6. The Sebadoh (1999)
Long a dark spot on the band’s discography, and the record that ostensibly inspired the act to break up for a long stretch, The Sebadoh doesn’t really get its due. It was the first album with Pollard behind the drum kit, which led to a much more visceral band dynamic, as he instinctively locked into Lowenstein’s bass notes. The groove-driven “Flame” is one of the more spirited tracks in Barlow’s entire oeuvre, as he desperately begs, “I don’t wanna ride flame,” as if it’s a one way ticket to hell. The Lowenstein sung “It’s All You” kicks off the album with a brilliant clarion guitar riff worthy of Nirvana.
The record loses some speed on the turgid “Tree,” which Barlow wrote for his sister’s wedding, and probably would’ve been better served to have left it behind at the reception. But highlights abound — “Love Is Stronger,” while a textbook Barlow weeper, is rescued by his wittily self-aware lyrics and an uncannily gorgeous chorus. Even “Colorblind” stretched the confines of the band’s sound ever so slightly, delving into the topic of racial prejudice on an eminently catchy guitar driven track that has a passing resemblance to early-’80s L.A. punk act X. The band always felt as though they’d gotten a raw deal on its reviews and commercial reception, so perhaps it’s time for a reevaluation? Time has treated this album very, very well.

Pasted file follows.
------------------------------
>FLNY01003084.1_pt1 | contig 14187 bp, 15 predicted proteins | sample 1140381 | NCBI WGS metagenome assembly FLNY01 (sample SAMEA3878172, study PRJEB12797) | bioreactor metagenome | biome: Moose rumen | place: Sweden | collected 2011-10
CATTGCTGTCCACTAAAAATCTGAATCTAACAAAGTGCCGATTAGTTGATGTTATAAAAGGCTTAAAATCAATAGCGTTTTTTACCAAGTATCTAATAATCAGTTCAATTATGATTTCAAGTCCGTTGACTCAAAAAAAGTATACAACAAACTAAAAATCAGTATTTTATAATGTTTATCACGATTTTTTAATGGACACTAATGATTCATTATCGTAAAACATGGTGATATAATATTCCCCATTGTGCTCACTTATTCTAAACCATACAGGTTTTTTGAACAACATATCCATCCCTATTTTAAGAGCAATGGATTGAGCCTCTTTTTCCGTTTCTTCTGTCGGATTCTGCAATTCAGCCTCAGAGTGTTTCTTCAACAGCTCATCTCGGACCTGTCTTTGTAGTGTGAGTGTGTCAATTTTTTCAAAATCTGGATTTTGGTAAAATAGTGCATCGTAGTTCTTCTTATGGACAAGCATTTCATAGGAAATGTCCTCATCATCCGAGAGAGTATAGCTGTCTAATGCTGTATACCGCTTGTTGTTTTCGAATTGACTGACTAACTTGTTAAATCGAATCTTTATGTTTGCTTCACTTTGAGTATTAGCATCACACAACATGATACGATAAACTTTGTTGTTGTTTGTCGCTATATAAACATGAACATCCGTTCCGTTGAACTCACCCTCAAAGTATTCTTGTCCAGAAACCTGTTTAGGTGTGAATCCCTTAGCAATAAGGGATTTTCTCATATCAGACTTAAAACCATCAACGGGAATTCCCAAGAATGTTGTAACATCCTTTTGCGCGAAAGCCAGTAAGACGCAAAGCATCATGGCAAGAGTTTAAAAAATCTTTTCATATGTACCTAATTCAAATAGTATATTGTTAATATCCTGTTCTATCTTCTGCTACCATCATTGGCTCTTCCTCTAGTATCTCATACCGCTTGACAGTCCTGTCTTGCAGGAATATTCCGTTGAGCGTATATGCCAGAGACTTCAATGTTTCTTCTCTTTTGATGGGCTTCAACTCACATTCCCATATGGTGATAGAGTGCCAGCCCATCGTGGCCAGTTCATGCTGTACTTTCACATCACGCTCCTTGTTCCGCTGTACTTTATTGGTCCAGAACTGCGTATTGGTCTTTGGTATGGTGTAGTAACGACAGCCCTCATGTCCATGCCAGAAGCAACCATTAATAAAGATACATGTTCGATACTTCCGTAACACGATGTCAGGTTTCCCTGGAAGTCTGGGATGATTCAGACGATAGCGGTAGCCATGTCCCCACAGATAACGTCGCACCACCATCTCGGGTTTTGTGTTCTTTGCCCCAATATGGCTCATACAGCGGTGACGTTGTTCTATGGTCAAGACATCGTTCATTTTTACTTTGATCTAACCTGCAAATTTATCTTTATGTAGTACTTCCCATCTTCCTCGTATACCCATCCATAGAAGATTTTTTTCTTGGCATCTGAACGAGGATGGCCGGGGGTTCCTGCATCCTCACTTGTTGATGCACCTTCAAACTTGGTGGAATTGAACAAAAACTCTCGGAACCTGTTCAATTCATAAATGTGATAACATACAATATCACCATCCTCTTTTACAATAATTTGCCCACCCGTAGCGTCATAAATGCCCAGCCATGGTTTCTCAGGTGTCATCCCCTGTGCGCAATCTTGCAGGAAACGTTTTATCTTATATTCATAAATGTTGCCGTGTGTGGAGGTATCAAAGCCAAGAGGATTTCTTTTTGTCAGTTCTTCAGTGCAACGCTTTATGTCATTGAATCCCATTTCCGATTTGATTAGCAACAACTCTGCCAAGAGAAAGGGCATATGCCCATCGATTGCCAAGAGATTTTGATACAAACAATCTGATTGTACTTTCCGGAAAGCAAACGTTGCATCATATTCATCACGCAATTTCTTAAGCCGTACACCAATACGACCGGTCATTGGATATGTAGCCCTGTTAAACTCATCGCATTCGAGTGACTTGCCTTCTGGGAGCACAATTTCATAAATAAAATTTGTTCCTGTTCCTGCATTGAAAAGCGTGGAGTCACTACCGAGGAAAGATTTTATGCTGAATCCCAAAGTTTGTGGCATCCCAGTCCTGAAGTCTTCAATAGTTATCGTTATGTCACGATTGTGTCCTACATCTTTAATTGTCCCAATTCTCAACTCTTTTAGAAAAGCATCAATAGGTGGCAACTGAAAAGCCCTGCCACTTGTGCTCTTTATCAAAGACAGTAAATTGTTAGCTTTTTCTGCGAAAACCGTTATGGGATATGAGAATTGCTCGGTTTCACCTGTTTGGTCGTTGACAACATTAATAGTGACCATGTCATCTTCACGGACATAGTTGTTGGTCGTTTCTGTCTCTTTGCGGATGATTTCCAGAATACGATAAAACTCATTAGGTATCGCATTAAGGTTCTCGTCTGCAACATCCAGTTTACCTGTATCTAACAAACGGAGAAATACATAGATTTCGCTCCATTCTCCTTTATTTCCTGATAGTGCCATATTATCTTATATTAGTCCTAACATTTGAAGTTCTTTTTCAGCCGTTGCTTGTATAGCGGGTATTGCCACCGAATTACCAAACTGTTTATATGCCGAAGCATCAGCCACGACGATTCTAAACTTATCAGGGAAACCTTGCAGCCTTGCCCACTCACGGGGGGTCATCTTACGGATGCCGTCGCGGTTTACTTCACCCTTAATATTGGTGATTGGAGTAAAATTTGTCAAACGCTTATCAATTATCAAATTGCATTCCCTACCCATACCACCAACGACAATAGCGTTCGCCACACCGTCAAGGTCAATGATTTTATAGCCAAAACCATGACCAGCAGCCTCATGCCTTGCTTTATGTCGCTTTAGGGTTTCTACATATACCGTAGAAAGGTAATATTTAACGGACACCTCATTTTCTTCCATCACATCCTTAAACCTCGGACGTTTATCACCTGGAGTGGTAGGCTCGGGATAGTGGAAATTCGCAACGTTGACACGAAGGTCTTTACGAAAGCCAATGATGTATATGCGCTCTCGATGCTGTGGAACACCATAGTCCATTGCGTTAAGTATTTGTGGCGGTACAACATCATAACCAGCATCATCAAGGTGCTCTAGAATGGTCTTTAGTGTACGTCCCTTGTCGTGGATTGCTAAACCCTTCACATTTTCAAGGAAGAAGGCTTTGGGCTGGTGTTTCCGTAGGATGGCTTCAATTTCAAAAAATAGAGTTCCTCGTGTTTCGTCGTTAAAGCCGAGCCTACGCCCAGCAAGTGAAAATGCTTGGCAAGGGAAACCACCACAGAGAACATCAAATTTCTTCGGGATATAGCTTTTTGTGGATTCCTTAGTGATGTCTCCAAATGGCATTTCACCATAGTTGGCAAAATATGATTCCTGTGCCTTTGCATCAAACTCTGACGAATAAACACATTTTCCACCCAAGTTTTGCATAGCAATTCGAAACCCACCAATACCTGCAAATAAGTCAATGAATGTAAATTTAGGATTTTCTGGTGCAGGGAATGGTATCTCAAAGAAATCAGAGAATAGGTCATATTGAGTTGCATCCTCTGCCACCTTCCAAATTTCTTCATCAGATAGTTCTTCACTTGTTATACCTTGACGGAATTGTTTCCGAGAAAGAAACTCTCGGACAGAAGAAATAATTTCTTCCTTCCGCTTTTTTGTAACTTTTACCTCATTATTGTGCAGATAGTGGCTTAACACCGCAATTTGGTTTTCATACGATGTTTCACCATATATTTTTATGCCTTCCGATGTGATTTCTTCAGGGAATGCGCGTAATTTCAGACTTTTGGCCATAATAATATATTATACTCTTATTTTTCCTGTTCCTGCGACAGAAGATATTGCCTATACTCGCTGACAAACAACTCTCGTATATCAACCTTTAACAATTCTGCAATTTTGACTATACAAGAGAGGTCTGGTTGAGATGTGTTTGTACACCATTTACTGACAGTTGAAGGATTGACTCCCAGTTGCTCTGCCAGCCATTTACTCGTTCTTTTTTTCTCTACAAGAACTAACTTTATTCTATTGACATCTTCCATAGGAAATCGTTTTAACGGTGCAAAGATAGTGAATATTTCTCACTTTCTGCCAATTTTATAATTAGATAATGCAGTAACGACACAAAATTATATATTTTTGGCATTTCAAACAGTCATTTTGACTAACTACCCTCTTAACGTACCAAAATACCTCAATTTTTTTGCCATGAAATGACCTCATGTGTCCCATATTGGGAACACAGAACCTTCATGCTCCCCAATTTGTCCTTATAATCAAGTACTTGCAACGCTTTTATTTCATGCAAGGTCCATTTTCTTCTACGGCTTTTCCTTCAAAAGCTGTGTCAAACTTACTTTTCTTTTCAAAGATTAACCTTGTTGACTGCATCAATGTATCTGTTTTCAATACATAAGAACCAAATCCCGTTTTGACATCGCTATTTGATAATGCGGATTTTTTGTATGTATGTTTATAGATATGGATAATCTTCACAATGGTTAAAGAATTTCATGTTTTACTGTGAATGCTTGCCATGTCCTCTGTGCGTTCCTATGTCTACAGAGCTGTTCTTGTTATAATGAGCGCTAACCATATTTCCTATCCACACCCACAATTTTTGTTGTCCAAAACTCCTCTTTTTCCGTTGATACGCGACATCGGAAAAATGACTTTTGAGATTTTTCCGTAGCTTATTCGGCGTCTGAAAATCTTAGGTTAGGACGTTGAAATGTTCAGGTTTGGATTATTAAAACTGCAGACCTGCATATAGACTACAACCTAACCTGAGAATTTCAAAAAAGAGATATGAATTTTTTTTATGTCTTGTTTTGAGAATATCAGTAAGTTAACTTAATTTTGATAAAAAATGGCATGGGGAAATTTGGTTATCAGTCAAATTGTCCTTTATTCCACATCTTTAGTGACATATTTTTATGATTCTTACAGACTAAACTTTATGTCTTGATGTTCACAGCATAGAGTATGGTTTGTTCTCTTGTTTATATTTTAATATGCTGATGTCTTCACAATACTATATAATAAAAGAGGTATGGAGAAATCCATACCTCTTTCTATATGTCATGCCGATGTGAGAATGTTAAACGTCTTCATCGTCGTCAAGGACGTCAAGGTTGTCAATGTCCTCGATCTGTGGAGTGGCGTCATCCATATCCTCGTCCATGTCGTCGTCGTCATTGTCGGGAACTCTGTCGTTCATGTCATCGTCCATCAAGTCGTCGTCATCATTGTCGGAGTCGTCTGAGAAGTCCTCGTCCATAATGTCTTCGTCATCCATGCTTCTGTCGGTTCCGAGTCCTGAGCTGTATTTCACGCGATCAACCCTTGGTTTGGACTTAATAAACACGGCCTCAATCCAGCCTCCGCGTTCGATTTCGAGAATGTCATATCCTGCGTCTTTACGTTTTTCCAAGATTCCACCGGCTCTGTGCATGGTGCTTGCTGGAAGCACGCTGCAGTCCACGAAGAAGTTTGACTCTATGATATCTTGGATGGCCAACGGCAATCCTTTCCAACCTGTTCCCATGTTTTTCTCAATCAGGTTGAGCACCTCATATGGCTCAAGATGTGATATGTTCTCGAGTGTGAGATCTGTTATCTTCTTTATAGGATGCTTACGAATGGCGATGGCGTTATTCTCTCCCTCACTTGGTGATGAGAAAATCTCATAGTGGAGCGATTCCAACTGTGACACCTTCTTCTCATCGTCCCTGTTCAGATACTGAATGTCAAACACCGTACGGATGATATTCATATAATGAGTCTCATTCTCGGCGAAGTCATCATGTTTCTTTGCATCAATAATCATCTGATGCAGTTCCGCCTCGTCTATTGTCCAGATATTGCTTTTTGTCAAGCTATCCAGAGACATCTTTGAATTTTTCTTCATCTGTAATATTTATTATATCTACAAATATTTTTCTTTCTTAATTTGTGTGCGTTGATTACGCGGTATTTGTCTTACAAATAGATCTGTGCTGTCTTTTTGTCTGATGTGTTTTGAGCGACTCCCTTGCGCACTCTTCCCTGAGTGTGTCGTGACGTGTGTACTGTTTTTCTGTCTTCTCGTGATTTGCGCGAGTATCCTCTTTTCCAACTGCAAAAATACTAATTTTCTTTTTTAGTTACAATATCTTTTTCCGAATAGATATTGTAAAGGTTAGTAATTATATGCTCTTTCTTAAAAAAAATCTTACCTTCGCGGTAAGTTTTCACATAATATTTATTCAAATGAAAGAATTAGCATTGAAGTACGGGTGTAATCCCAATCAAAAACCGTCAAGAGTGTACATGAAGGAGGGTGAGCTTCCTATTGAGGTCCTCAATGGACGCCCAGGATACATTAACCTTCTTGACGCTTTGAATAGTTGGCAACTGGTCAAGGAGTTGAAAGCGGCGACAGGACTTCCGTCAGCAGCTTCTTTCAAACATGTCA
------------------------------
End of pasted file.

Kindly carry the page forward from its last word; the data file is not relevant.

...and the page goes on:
5. Smash Your Head On The Punk Rock (1992)
I remember watching a bootleg VHS of Sebadoh just before Smash Your Head On The Punk Rock was released, and the show opened with three songs from Gaffney. As absurd as that sounds now, Gaffney to that point seemed to be just as integral a part of the band’s songwriting as Barlow, and even bigger a factor than Lowenstein, thanks in large part to his stunning contributions to III.
On Smash Your Head, however, Gaffney only contributed three songs, and they paled in comparison to Barlow’s four numbers, including the show-stopping “Brand New Love.” The latter, reconfigured into a full-on rock song from its previous gossamer incarnation on Weed Forestin, is devastating here. “Vampire” features some of the most brutal lyrics Barlow’s ever written, matching the bruised clamor of instrumentation like a glove. As he catatonically croons, “I ask a simple question when I know the answer right/ I ask me if I love her as I tell her it's all right/ But nothing in my life would fit, I turned into an idiot vampire, draining her desire.” It’s pure, unmitigated self-loathing, illustrating the black heart at the core of this album.